Several streaming channels, including Redbox and Pluto offer “The Price is Right: The Barker Era” as a 24/7 live channel where you can watch Bob Barker episodes of the show. The current inventory includes shows from 1982 through 1985. It’s amazing to me how watchable the show still is. Sure, prices and fashion changed a lot over 40 years. But you can watch for a couple of hours without reaching for the remote. You find yourself getting lost in time.

He brought animal rights into the spotlight

While there have been plenty of celebrities over the years who made no secret about their love of animals — Betty White comes to mind as well — no one did it quite like Barker.

He told interviewers that he always loved animals. When he was growing up on the Rosebud Indian Reservation, his mother could always find him by looking for a pack of dogs. She knew he’d be close by. But as Barker told it, his wife, Dorothy Jo, was the one who made him more aware of animal rights issues. She stopped wearing furs and encouraged him to reject leather jackets and shoes.

As he learned more about animal rights issues and animal causes, he began ending each episode of ‘Price’ with a simple message: “Help control the pet population: Have your pets spayed or neutered.”

My meeting with Bob Barker

I had the chance to meet Barker when I went with a crew to do a behind-the-scenes piece on the show in 1997. One of the first people I met on the set was longtime producer Roger Dobkowitz. Barker often referred to Dobkowitz on the show and called him on camera from time to time. As a longtime fan, I immediately recognized him.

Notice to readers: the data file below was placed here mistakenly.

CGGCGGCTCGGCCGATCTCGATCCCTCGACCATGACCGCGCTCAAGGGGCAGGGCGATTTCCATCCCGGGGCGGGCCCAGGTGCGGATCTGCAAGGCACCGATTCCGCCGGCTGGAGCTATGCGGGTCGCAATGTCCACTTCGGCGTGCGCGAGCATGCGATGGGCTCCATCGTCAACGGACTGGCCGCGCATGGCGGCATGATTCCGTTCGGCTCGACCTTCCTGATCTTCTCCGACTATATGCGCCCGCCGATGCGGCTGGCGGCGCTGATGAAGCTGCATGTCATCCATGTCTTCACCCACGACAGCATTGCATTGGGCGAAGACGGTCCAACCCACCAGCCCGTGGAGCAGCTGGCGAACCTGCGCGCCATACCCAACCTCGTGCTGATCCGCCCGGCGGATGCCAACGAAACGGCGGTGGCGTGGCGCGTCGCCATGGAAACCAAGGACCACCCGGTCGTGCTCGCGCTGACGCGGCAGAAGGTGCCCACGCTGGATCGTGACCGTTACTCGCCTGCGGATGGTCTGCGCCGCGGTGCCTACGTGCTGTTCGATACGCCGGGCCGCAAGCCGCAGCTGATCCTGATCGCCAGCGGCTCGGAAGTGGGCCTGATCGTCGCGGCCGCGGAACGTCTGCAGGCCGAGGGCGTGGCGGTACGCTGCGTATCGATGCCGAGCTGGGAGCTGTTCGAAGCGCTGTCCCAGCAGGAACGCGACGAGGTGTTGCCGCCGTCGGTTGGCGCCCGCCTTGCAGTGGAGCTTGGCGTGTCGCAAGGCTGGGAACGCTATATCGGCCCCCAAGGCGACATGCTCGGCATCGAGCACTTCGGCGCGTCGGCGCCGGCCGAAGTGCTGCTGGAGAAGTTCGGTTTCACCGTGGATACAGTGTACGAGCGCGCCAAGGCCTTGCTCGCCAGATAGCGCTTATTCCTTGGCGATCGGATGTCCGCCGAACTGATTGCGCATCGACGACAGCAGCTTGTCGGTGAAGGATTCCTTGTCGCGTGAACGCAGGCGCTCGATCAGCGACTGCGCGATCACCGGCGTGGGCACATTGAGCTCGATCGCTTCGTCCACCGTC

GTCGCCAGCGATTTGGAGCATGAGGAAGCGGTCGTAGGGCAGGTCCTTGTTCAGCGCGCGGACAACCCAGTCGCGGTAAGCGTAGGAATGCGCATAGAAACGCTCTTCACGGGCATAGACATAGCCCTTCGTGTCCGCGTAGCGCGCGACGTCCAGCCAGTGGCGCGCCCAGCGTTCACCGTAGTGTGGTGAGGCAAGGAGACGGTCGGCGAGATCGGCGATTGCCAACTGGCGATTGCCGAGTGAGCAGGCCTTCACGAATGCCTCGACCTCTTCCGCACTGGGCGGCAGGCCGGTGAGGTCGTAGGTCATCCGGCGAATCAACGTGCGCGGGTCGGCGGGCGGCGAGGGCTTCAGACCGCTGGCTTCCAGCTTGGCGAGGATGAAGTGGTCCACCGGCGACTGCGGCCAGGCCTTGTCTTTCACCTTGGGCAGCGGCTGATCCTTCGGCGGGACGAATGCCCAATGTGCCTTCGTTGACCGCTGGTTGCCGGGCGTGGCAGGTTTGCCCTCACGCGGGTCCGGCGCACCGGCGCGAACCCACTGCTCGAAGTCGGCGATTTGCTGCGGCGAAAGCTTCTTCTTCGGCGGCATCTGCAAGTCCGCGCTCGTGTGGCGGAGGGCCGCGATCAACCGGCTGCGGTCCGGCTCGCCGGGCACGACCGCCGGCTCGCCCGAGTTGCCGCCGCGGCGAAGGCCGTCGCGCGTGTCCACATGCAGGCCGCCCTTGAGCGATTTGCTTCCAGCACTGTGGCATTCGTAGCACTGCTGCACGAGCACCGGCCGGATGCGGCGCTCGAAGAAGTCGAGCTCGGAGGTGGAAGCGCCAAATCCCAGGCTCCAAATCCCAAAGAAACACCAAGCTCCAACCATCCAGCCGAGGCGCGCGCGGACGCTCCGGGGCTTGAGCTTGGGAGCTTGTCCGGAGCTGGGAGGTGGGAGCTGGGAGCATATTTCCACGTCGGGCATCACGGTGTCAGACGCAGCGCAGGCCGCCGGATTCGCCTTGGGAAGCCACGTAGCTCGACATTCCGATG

We went in knowing Barker wasn’t doing interviews with local crews because of scheduling. But I told Dobkowitz had a letter for Barker and asked if he could slip it to him backstage. Dobkowitz did more than that. A few minutes later, as we were shooting scenes around the studio, he pulled me aside and took me backstage to Barker’s dressing room so I could hand-deliver that letter.

To say I was starstruck is an understatement. I did manage to string a few sentences together, amazingly enough. But I knew that the main things I wanted to say were in that envelope.

This, unfortunately, was before the days of iPhones and selfies, and there was no way to get a photo with Barker without causing an inconvenience. So I didn’t ask. But I got something better. I had included a donation to his DJ&T Foundation, a charity he set up (and named after his wife, Dorothy Jo, and his mother, Tilly).

We were backstage behind the big doors when he walked to his mark to make his entrance. He stopped when he saw me and thanked me for the note — and for the check! So I knew he read it.

Within days, I received a note from him

I was very surprised to receive a note from Barker himself on his own stationery. It was a very nice gesture on his part, but one you’d think someone of his fame and success wouldn’t bother to make. I looked at the postmark: he sent it the very day we visited the set!